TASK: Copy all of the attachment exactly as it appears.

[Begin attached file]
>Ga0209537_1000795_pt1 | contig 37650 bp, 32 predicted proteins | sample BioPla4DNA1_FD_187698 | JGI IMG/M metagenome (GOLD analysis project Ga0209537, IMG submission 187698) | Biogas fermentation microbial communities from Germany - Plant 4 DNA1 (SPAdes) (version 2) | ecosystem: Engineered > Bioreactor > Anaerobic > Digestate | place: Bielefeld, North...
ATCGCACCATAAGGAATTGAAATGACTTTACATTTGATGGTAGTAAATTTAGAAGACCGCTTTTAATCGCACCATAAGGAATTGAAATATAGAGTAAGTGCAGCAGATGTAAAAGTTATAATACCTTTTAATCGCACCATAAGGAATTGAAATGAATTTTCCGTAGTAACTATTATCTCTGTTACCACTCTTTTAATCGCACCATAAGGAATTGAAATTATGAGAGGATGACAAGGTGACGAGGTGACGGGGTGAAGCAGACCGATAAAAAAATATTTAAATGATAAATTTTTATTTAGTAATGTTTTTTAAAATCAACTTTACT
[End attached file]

>Ga0209537_1000795_pt1 | contig 37650 bp, 32 predicted proteins | sample BioPla4DNA1_FD_187698 | JGI IMG/M metagenome (GOLD analysis project Ga0209537, IMG submission 187698) | Biogas fermentation microbial communities from Germany - Plant 4 DNA1 (SPAdes) (version 2) | ecosystem: Engineered > Bioreactor > Anaerobic > Digestate | place: Bielefeld, North...
ATCGCACCATAAGGAATTGAAATGACTTTACATTTGATGGTAGTAAATTTAGAAGACCGCTTTTAATCGCACCATAAGGAATTGAAATATAGAGTAAGTGCAGCAGATGTAAAAGTTATAATACCTTTTAATCGCACCATAAGGAATTGAAATGAATTTTCCGTAGTAACTATTATCTCTGTTACCACTCTTTTAATCGCACCATAAGGAATTGAAATTATGAGAGGATGACAAGGTGACGAGGTGACGGGGTGAAGCAGACCGATAAAAAAATATTTAAATGATAAATTTTTATTTAGTAATGTTTTTTAAAATCAACTTTACT